Check the front starter bracket. If you don't have one, I'd strongly recommend it. I've seen the back of a friend's original big-block torn off where the starter bolted on because the starter wasn't securely mounted, and it cocked. Check the condition of the ground cable, too.
Inspect the rubber on both motor mounts. When the rubber separates from the steel plates, it allows the motor to jump up, particularly during hard acceleration. For replacements, buy the later model "safety" mounts which have strong metal tabs to limit movement of the motor if the rubber separates.
Wipe away any grease that is covering the ball stud for the clutch bell crank. The stud has two flats which allow a thin 5/8-inch open end wrench in to tighten it. With the rotating action and pressure of the bell crank, this stud is often found loose on Corvettes.
If the fuel pump and lower hose are oily, suspect the front main seal. When it leaks, the oil gets slung to the passenger's side and has caused premature deterioration of many a lower rear A-frame bushing.
Clearance around the lower portion of the radiator is often overlooked. If the tank or tubes are close to any steel parts, the radiator is in danger of being perforated.
While inspecting the front of the car from below, examine the underside of the fiberglass panels for splices or other repairs. After examining a few original Corvettes, the proper look of the fiberglass and bonding strips will be apparent.
Look at the brake hose when the wheels are turned all the way to the left and to the right. During brake repairs, the hose may have been twisted so that it rubs on the frame as the suspension moves up and down.
Inspect the firewall for open holes which were once sealed by rubber plugs or grommets. On later model cars, rubber plugs were used to attach carpeting and insulation near the steering column. Also examine the clamp and mounting plate on the lower end of the steering column.
Because it is very common for them to loosen with use, snug the bolts or nuts on the shift levers. Two cautions: don't overtighten the nuts and return the levers to their neutral position after tightening.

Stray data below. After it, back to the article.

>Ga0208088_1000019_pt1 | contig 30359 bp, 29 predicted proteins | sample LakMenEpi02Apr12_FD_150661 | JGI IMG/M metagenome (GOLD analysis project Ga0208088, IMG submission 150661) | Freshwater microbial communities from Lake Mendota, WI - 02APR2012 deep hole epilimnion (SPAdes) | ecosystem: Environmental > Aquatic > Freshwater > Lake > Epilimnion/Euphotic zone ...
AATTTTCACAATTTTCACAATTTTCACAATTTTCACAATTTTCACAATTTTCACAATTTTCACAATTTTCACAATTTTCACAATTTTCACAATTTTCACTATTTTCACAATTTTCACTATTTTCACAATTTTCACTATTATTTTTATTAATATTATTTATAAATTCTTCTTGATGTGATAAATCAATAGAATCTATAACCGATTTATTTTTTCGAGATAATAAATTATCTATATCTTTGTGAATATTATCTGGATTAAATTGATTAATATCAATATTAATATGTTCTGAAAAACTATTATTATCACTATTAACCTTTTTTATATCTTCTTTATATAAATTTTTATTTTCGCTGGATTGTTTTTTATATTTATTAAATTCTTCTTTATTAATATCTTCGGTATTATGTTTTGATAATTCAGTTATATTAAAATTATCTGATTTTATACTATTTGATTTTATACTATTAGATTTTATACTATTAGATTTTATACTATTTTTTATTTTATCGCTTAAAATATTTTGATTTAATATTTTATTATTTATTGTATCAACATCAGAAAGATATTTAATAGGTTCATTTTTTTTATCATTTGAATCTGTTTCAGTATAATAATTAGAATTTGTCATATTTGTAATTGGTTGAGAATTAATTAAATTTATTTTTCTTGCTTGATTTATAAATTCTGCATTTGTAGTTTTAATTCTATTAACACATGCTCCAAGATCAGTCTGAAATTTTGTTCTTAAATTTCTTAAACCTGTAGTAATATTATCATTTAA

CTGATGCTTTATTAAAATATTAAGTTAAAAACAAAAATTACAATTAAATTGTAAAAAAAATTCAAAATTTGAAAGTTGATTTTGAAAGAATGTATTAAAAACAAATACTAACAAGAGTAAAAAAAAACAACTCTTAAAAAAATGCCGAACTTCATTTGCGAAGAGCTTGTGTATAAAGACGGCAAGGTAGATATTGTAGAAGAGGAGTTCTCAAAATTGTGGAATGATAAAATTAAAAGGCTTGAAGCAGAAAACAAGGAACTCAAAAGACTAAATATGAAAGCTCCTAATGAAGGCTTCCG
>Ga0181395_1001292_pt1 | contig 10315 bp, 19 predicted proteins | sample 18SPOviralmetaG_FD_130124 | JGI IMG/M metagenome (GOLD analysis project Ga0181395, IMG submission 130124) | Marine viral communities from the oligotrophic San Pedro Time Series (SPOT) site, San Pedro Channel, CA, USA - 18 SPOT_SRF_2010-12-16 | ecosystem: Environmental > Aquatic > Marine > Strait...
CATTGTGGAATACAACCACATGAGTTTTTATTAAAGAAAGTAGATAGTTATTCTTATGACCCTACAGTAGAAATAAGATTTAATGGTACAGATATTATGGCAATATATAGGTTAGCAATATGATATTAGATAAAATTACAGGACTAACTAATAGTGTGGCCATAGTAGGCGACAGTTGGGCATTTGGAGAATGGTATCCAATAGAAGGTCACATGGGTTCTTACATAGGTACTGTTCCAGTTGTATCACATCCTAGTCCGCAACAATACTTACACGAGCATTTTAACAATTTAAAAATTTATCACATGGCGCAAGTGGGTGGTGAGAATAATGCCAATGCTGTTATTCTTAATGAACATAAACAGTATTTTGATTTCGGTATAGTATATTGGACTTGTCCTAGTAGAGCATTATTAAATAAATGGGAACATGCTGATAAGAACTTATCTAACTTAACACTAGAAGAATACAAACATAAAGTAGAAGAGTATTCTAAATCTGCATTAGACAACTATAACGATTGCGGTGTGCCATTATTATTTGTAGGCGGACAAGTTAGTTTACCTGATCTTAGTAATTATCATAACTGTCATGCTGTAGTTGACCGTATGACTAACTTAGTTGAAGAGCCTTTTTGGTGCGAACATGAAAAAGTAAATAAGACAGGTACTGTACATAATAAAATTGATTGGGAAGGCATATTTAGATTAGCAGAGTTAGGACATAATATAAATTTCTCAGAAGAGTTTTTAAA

Although it's a little harder to reach, tighten the nut on the reverse lever. Also check the reverse light switch, wires and rod while you're there.
Check the stop nuts on the shifter rods, too. Now is a good time to adjust the shifter if it hangs up on the gates when going into or out of reverse.
Use a 9/16-inch box wrench to tighten the nuts and bolts on the rear bracket. The lower bolt is easiest to reach, but the upper bolts are usually in need of attention, too. The bracket on later model Corvettes is a little different but it loosens up just as often.
Use a 5/8-inch wrench or socket to tighten the rear mount bolts, both the pair going into the mount and the pair going into the transmission's rear case.
Check the transmission to bellhousing bolts - the right 3/4-inch box wrench can get onto all four. Each bolt should have a large lock washer.
The exhaust bracket came in one size for the 2-inch pipes and one for the 2-1/2-inch pipes. If the curve doesn't match the pipe, the wrong bracket may have been installed. Originally only one clamp was used on each pipe, but it's not uncommon to find that a second clamp was added to reduce exhaust leakage.
Look at the positioning of the exhaust pipes as they go through the frame. If they are not centered, the pipes can rattle and knock against the frame as the motor vibrates. With good lighting, this view also permits inspection of the transmission real seal. Push up and down on the front of the driveshaft to check for an excessively loose tailshaft bushing.
-John Pfanstiehl is a contributing editor to Corvette Fever and is author of the new Corvette Weekend Projects by HP Books.
Author's Note: Thanks to John Dubois of VanSteel Mint Restorations, 1141 Court St., Clearwater, FL 34616 for the use of his lift and his 1964 coupe for many of these photos.